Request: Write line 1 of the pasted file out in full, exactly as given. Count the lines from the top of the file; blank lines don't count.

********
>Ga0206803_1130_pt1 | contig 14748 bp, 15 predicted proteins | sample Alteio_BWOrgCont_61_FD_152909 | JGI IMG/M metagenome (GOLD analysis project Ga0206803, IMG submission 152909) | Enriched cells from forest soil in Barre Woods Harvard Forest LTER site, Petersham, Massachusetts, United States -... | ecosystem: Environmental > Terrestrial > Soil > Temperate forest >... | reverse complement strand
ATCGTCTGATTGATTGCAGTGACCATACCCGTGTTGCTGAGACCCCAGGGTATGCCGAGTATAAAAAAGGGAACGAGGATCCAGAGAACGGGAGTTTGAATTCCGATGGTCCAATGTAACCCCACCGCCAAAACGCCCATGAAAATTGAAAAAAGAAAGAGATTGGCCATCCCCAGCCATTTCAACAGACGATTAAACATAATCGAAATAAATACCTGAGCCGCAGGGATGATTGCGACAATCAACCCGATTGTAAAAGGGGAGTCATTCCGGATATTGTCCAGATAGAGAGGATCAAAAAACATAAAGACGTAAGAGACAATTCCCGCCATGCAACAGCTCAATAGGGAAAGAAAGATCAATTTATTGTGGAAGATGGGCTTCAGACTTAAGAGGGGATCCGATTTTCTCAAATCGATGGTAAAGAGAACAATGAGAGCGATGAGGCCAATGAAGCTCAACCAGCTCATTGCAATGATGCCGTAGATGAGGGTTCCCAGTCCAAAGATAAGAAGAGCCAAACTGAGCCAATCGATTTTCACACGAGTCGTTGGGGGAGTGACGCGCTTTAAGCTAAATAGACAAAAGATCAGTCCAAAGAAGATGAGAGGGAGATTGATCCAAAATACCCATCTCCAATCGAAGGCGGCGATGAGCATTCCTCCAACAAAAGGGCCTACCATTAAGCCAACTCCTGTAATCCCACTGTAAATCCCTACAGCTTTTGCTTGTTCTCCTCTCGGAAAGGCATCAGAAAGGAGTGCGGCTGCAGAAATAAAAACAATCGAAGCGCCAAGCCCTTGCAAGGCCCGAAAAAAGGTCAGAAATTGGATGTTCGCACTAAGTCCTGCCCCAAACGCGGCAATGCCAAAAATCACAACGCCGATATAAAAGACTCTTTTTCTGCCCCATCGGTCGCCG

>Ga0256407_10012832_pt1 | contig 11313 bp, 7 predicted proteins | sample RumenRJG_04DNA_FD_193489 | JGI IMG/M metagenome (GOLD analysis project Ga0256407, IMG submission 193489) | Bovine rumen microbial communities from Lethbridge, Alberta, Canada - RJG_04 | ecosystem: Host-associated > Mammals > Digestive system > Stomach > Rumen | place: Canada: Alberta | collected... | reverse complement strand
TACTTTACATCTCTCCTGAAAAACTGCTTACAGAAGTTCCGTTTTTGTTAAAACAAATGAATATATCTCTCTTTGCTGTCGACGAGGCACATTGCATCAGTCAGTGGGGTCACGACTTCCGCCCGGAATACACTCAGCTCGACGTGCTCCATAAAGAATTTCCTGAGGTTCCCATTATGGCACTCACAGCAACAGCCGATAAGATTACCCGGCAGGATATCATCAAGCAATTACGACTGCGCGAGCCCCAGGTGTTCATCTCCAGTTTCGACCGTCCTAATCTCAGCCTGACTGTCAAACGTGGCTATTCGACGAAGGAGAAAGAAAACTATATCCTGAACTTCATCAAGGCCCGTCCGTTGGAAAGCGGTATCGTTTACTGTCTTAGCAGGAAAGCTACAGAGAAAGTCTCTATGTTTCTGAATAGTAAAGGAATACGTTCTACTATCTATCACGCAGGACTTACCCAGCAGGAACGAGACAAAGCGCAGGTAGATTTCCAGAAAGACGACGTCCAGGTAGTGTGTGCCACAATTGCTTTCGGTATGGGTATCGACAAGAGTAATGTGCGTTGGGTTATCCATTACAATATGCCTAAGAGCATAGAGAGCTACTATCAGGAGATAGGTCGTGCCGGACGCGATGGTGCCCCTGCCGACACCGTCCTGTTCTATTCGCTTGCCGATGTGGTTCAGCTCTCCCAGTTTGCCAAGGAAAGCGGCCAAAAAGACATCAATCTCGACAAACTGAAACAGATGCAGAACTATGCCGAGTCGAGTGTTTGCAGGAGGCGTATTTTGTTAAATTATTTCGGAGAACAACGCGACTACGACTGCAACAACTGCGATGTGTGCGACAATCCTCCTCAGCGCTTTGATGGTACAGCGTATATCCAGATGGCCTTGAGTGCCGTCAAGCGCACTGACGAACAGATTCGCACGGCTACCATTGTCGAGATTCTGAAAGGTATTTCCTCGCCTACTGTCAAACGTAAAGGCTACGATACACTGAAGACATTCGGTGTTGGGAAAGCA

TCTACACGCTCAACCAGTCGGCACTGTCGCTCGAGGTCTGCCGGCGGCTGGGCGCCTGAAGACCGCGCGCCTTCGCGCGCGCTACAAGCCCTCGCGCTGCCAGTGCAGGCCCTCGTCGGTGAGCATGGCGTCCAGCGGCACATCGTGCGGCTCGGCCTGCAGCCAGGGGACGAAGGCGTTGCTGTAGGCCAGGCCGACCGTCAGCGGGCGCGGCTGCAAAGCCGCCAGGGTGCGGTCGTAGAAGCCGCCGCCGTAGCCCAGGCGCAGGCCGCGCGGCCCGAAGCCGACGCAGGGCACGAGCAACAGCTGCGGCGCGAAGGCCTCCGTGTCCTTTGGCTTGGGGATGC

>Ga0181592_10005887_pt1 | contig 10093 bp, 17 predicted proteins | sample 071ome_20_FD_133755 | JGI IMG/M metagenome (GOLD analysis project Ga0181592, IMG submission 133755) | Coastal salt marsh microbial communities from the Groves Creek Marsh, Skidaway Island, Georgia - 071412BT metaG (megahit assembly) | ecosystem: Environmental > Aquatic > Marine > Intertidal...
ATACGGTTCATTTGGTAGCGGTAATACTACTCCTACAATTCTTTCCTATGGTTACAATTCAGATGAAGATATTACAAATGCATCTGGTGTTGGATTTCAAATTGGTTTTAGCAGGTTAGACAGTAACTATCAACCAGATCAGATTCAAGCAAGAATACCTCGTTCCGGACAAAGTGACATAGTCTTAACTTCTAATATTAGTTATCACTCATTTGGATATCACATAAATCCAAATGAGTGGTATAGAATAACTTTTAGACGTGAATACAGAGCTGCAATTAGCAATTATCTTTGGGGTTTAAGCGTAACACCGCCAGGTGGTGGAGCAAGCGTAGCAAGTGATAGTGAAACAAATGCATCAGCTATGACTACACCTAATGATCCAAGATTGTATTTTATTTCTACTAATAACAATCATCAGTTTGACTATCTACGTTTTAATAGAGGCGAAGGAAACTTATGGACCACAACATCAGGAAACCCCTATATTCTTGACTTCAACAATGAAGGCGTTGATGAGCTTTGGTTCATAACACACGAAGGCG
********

>Ga0206803_1130_pt1 | contig 14748 bp, 15 predicted proteins | sample Alteio_BWOrgCont_61_FD_152909 | JGI IMG/M metagenome (GOLD analysis project Ga0206803, IMG submission 152909) | Enriched cells from forest soil in Barre Woods Harvard Forest LTER site, Petersham, Massachusetts, United States -... | ecosystem: Environmental > Terrestrial > Soil > Temperate forest >... | reverse complement strand